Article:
What would be my dinner was right in front of me, blood still pulsing through its veins. We had named it Pumpkin, but it was not a pumpkin. It was a morbid idea to name our meal, perhaps, but it was so natural to name the animals we kept around. Pumpkin was a pig, a pig that lived with us in the Darien Jungle of Panama, tied up to a fence just outside of our hut.
We brought Pumpkin on a small boat down the river to the village where we lived for that summer. She was dinner and the meat of her body fed the entire village. The evening before our departure was the last time we saw her. Our goodbye was short. Two of the men who lived in our village held the pig, and in one swift motion, another man stabbed her in the neck. He pulled the knife, tearing at the most vital of veins. Pumpkin struggled, squirting blood from her neck onto her killers. She squealed, the tone piercing through the air. Her pain may have been great but it was not lengthy. Her life had ended in a matter of seconds, which meant it was time to prepare the body. A man with a light blue shirt and dark blue shorts laid the body of the pig on two large leaves, both bigger than her body. He began to shave the pig with a machete. The man then severed Pumpkin’s head entirely from her body and hung the carcass upside down from a nearby tree over a bucket. He cut the carcass down the middle of the stomach, allowing the organs to fall into the bucket below. The man scraped out the body entirely, leaving only the bones and meat behind.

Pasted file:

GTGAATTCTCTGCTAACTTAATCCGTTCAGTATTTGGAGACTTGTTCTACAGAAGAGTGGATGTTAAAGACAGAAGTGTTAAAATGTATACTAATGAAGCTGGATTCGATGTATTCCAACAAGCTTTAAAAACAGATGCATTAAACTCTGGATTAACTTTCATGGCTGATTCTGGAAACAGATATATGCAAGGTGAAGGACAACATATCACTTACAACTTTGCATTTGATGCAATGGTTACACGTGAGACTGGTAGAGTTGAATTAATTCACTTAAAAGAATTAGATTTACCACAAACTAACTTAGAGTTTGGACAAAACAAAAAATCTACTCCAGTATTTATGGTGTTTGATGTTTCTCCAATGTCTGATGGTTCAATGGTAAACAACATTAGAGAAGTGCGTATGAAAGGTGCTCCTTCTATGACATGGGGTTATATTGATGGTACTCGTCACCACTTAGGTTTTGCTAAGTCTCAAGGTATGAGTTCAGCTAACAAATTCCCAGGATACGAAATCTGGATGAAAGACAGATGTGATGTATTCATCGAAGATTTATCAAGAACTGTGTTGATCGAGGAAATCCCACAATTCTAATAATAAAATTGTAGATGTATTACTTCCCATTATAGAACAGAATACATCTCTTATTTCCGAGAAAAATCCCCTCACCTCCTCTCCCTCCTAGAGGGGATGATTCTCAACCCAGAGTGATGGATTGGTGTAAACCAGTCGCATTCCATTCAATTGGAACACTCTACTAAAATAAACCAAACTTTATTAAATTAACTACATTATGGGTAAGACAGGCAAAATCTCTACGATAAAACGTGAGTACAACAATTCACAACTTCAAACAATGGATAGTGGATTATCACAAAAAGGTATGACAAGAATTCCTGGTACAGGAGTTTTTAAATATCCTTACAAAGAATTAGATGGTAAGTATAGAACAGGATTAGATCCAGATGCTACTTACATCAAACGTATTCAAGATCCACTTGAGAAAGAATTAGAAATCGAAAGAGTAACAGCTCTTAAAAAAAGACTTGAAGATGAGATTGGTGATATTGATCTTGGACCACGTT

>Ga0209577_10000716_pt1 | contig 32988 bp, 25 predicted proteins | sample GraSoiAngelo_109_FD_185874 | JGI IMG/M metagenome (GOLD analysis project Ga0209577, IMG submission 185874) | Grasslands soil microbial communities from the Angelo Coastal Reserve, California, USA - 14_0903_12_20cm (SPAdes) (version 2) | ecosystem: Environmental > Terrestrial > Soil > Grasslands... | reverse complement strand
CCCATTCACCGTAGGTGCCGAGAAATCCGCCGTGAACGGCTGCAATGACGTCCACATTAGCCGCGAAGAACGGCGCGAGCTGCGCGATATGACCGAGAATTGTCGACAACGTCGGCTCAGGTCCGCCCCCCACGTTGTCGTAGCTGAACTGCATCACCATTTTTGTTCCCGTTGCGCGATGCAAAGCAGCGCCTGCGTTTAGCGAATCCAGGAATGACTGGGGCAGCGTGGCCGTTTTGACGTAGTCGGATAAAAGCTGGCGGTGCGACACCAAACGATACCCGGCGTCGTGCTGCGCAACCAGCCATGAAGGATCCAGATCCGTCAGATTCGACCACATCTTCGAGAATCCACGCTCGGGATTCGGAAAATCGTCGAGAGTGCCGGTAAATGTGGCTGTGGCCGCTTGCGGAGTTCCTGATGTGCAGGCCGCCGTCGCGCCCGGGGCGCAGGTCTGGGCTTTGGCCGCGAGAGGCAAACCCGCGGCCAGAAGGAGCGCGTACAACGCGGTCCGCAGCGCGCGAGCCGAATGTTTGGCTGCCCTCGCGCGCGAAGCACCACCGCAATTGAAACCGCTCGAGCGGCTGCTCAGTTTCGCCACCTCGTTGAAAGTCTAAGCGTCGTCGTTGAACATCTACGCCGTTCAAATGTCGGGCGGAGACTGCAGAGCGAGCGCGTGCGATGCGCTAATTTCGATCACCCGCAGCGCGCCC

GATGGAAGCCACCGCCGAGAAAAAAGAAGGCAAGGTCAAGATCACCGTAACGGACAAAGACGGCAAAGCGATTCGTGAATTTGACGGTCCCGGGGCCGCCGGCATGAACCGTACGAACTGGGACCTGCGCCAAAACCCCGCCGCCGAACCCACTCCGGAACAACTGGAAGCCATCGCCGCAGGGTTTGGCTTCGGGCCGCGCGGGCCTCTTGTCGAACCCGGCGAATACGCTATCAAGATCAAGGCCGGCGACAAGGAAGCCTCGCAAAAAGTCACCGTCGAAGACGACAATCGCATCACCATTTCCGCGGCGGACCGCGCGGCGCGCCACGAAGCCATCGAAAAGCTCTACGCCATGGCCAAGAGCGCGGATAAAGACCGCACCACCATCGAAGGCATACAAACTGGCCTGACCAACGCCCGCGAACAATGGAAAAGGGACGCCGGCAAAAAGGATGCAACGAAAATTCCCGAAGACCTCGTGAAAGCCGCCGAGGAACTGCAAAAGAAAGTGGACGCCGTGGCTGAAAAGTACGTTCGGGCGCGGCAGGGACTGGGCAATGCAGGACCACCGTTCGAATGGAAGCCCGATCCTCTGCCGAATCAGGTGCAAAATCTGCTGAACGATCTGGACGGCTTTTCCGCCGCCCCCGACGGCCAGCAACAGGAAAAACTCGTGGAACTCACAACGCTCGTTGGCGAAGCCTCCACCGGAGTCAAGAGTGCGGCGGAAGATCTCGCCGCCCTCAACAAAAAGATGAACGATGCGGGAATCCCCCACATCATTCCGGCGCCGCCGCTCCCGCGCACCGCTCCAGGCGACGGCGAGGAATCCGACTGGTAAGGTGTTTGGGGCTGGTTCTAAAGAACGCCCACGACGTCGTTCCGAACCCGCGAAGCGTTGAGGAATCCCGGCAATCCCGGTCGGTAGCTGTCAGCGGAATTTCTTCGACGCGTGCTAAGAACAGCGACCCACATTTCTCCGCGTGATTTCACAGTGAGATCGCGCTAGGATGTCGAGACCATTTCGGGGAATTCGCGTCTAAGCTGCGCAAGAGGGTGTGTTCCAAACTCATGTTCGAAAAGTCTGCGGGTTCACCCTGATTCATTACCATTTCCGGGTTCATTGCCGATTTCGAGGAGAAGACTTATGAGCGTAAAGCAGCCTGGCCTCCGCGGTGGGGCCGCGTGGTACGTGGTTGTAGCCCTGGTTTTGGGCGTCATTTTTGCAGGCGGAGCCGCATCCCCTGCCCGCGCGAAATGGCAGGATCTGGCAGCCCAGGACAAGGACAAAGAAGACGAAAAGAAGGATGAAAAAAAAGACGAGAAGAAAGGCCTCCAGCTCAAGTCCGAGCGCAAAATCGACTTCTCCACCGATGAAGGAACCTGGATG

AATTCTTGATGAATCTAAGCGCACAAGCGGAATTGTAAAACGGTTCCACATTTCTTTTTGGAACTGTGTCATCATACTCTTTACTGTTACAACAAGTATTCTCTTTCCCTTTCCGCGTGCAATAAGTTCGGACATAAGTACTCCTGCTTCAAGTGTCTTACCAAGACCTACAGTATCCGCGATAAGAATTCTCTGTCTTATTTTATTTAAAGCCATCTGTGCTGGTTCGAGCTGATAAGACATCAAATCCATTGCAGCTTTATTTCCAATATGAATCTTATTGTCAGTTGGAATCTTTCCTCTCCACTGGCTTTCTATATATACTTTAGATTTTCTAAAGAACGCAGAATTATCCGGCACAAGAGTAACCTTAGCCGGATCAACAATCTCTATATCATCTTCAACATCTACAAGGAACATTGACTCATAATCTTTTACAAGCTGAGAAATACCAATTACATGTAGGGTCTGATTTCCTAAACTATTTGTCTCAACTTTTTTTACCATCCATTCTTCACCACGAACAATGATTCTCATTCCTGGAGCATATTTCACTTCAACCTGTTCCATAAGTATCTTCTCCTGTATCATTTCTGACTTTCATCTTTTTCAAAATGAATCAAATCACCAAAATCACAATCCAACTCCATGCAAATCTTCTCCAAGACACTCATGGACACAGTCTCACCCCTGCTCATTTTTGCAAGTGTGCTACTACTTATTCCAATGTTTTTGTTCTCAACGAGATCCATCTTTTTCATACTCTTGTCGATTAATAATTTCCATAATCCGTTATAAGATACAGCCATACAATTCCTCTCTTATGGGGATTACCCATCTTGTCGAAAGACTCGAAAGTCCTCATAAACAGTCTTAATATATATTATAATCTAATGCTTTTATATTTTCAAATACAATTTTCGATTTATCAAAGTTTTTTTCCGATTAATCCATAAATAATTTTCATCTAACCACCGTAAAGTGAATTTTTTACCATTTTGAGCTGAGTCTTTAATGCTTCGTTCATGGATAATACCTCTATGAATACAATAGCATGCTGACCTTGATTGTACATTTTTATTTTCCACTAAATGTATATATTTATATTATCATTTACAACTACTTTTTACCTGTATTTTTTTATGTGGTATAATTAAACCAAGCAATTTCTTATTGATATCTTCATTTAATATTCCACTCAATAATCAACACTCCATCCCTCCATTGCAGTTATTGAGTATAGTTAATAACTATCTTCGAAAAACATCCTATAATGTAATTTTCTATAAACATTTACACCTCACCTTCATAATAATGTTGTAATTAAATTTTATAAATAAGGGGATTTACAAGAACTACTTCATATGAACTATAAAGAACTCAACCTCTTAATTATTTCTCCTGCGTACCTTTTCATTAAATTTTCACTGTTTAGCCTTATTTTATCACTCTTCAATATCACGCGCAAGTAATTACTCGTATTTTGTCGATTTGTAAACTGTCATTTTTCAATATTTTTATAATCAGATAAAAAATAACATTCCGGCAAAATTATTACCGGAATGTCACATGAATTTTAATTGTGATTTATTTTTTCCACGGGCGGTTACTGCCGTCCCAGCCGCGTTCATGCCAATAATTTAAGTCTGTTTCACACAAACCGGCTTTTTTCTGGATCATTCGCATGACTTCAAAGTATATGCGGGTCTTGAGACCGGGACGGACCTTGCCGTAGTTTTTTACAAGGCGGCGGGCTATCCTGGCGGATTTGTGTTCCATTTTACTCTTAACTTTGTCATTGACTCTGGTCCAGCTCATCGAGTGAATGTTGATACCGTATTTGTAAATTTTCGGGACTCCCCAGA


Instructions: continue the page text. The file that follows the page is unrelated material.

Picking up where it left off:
The next time I saw the pig it had been sliced into chunks and placed in pot which was roasting over a fire. We prepared for a fiesta, our grand goodbye to the community of people we had grown to love. Petey, a four-year-old boy, couldn’t wait for the dinner and the celebration. He crawled in my lap and on the ground and then onto the lap of another person. Some children colored on coloring books we brought for them. The older kids played fútbol in the field near the school. I sat and visited with the young moms who were all so confused I hadn’t started a family yet. I told them they could be my family and they agreed to that—family we would be, at least in heart.
Dinner was ready. The plates were comprised mostly of rice with three or four pieces of pork. It was not a feast, but it was enough. Pumpkin was delicious. I had never had such fresh meat before. It was the most connected I had ever felt to my food. Much of my team felt it was morbid, even though they had eaten meat at home, to glare into the eyes of their food before enjoying it. I wouldn’t say I disagree. I, however, do feel that it was in some way a beautiful process. We brought a pig to a jungle village as a humble offering, and we were able to share her together. Pumpkin’s death was not in vain. It was this meal that had made certain we were united as one family. It was the perfect goodbye.